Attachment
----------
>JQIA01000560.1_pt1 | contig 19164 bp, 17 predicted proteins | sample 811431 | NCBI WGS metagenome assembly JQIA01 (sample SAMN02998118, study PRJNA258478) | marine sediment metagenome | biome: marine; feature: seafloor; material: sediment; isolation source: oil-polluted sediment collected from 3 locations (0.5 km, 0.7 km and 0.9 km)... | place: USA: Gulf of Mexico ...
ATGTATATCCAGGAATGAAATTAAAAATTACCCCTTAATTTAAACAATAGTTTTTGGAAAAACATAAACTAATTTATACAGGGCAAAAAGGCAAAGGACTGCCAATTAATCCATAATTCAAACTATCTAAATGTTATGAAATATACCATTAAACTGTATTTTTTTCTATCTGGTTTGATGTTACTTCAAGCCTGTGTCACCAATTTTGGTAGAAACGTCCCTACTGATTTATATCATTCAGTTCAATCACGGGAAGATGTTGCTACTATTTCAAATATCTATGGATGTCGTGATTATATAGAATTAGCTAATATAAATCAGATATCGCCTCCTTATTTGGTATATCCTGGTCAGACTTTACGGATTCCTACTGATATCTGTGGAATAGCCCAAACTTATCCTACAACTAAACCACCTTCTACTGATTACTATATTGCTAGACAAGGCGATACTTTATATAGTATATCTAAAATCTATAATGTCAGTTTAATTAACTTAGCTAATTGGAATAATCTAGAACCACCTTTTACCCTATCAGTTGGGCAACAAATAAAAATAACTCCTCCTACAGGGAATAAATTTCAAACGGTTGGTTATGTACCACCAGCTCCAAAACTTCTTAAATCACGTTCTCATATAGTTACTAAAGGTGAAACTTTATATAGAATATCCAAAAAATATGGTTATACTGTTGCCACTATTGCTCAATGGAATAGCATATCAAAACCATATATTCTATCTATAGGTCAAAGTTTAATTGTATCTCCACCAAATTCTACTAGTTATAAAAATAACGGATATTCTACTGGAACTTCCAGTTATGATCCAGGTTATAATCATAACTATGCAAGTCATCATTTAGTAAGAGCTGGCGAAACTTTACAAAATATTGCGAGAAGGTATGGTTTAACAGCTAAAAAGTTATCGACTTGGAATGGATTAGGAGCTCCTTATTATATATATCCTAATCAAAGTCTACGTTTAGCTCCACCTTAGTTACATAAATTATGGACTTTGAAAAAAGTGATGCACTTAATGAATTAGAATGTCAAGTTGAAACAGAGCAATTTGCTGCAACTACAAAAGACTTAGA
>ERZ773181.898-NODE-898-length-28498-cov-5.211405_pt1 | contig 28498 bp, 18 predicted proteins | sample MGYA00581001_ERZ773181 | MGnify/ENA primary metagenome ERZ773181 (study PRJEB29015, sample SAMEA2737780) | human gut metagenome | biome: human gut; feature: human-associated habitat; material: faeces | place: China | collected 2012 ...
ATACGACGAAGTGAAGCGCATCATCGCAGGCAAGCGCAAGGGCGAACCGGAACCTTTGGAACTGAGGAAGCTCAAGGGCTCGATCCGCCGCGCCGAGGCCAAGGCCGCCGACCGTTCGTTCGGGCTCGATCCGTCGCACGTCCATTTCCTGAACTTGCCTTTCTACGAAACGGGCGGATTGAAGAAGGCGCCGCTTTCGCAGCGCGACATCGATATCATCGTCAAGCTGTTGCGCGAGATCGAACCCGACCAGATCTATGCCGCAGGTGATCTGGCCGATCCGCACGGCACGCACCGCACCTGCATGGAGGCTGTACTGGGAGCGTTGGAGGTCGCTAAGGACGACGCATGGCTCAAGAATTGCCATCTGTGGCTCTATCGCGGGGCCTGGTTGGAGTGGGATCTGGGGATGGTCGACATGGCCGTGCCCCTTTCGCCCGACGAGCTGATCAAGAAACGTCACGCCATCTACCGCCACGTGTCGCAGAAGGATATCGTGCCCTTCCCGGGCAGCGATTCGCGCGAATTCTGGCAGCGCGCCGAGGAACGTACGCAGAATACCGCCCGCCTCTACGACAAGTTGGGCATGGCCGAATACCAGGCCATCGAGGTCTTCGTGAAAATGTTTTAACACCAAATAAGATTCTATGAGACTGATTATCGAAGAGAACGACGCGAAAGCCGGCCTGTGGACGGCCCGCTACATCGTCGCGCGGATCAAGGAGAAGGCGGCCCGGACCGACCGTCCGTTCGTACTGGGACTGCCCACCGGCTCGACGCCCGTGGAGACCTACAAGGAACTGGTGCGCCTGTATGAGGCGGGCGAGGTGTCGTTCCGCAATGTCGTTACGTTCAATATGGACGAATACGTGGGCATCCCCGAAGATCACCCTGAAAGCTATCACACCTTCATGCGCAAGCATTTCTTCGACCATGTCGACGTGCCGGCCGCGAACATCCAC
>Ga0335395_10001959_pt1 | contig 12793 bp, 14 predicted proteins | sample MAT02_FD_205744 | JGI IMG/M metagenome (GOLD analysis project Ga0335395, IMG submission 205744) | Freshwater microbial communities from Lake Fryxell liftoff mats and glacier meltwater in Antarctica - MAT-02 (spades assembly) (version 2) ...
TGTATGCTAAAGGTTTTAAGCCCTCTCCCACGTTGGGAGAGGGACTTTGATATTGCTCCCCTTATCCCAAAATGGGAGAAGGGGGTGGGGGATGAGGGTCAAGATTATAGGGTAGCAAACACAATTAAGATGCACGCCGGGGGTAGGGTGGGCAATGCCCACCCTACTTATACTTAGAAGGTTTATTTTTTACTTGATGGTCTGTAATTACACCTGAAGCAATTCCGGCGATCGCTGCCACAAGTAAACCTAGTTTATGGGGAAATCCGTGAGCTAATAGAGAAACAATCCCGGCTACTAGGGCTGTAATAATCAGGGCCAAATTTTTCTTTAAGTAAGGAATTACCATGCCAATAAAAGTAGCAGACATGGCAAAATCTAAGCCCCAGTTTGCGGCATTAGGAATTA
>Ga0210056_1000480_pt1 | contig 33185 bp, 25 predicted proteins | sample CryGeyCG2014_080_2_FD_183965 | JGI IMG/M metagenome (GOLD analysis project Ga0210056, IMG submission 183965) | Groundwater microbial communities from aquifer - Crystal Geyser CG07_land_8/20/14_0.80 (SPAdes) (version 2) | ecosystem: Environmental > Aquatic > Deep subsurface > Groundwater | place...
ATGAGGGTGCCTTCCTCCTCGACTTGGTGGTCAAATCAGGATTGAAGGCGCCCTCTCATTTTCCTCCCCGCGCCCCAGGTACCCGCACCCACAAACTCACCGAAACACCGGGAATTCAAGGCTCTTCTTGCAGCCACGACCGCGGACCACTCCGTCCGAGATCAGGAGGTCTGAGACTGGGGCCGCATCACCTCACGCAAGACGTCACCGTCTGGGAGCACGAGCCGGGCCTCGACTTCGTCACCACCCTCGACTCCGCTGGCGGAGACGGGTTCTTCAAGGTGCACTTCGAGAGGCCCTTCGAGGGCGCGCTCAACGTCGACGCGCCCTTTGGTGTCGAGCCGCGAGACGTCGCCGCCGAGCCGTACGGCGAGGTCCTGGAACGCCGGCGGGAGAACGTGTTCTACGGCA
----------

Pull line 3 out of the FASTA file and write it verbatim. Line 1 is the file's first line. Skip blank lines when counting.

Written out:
>ERZ773181.898-NODE-898-length-28498-cov-5.211405_pt1 | contig 28498 bp, 18 predicted proteins | sample MGYA00581001_ERZ773181 | MGnify/ENA primary metagenome ERZ773181 (study PRJEB29015, sample SAMEA2737780) | human gut metagenome | biome: human gut; feature: human-associated habitat; material: faeces | place: China | collected 2012 ...